Solemn, unsubtle, and terminally self-conscious, Mooz- lum is maxed out on a number of fronts, beginning with the emotional investment of its director, Qasim Basir.
Consciously or not, we live by the reliable rhythms of the sun.
Tom Strini visits La Lune Collection Furniture in Riverwest to learn about their hand crafted, environmentally conscious furniture.
Suppose the US government and the American public were as progressive and conscious of its country's true self-interest as, for example, many European countries.
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In science:

S. H. and S. R. H. would like to thank Gerard Milburn for helpful discussions. J. A. T. wishes to express his gratitude for research support from the Center for Consciousness Studies at the University of Arizona.
Quantum Computation in Brain Microtubules? Decoherence and Biological Feasibility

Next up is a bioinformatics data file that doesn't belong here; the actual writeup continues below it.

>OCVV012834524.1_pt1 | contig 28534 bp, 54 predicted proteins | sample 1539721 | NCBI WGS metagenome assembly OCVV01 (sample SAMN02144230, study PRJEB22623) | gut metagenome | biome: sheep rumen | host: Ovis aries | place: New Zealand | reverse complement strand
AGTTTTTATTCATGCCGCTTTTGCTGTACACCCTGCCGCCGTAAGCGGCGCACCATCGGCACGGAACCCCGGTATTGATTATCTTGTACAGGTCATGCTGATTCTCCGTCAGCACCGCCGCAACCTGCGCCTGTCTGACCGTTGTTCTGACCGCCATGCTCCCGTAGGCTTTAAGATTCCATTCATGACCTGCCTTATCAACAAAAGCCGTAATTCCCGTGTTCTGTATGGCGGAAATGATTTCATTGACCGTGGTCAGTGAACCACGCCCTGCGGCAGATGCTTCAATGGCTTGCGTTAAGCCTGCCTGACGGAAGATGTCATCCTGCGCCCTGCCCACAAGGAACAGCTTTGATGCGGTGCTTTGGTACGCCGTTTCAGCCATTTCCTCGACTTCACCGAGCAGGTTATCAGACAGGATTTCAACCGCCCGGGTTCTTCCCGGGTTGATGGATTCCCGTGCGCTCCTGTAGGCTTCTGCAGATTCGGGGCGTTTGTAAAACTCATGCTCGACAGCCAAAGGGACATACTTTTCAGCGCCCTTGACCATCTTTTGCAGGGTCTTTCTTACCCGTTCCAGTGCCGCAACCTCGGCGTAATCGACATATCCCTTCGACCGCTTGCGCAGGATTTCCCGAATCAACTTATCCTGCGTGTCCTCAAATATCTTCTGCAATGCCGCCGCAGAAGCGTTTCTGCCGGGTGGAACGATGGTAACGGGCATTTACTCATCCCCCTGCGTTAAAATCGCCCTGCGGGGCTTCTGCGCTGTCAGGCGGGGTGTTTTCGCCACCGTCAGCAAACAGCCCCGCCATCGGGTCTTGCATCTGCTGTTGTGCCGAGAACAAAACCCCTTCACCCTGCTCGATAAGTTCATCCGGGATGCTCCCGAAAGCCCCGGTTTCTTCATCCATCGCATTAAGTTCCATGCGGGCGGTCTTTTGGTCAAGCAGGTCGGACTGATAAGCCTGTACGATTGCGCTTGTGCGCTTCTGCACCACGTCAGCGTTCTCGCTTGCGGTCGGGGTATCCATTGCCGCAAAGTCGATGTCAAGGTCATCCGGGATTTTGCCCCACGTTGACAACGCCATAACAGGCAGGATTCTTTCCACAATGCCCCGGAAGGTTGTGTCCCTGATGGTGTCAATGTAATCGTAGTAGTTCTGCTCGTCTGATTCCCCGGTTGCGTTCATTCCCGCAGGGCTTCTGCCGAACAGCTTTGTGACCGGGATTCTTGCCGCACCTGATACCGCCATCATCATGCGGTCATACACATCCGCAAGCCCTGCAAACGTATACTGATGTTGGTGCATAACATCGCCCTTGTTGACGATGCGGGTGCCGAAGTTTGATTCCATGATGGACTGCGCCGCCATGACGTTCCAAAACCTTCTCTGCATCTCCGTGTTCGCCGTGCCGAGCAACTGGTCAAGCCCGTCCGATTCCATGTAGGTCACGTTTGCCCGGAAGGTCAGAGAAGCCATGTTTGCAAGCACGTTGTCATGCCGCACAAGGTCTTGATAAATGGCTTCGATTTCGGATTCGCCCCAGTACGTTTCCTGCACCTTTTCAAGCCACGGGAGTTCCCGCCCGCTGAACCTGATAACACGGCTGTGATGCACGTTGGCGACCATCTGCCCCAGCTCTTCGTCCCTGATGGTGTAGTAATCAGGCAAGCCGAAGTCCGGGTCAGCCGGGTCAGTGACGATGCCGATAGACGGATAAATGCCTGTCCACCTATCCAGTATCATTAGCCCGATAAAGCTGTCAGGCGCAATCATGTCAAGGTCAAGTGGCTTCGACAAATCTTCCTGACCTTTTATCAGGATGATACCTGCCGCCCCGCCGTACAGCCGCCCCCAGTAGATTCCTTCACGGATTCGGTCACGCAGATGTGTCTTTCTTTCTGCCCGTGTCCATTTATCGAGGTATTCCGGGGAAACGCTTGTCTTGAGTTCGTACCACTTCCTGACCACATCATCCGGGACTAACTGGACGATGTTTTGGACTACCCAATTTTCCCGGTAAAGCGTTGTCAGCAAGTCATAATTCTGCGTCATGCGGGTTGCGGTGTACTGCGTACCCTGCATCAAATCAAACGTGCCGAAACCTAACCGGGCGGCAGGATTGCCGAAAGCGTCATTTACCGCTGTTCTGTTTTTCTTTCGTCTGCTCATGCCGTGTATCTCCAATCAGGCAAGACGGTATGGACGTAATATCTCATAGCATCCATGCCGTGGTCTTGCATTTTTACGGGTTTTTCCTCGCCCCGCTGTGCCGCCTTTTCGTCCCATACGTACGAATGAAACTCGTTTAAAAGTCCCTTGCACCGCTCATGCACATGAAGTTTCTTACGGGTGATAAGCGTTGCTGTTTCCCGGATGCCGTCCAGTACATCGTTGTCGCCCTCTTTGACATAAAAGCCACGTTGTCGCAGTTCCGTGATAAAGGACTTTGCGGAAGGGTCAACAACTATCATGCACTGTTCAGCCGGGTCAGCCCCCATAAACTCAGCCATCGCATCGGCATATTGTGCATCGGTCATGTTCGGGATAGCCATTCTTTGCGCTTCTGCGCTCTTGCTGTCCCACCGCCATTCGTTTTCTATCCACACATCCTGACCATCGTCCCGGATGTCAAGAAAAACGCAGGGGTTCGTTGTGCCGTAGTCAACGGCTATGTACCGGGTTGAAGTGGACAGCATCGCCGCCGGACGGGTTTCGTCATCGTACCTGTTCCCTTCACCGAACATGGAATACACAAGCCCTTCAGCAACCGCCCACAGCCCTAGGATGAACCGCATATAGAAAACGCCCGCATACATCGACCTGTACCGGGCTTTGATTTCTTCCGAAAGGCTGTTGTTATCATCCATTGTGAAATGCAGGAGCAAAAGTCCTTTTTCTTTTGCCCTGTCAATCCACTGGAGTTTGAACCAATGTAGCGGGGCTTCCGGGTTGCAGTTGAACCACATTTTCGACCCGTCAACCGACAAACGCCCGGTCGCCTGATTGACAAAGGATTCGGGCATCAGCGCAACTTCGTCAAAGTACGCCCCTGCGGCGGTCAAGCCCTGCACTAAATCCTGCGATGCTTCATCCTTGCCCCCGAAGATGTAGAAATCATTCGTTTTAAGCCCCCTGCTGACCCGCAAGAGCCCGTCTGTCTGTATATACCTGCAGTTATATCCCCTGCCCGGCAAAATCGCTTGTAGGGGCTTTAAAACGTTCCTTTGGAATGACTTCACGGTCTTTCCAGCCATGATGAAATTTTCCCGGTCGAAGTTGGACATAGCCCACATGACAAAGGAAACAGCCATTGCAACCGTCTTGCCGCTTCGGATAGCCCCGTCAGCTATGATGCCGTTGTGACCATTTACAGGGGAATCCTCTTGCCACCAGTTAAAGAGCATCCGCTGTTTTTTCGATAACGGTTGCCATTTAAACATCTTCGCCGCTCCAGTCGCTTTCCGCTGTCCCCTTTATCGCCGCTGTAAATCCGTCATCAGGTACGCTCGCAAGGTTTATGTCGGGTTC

Penrose, in Toward a Science of Consciousness - The First Tucson Discussions and Debates, edited by S. R.
Quantum Computation in Brain Microtubules? Decoherence and Biological Feasibility
Many physicist have regarded this renunciation of our effort to describe nature herself as premature, and John von Neumann reformulated quantum theory as a theory of an evolving objective universe interacting with human consciousness.
Quantum theory and the role of mind in nature
Hence it had no way to account either for the existence of our conscious experiences or for how knowledge can reside in those experiences.
Quantum theory and the role of mind in nature
One of these, materialismbehaviourism, effectively denied the existence of our conscious “inner lives”, and the other, logical positivism and variants thereof (eg.
Quantum theory and the role of mind in nature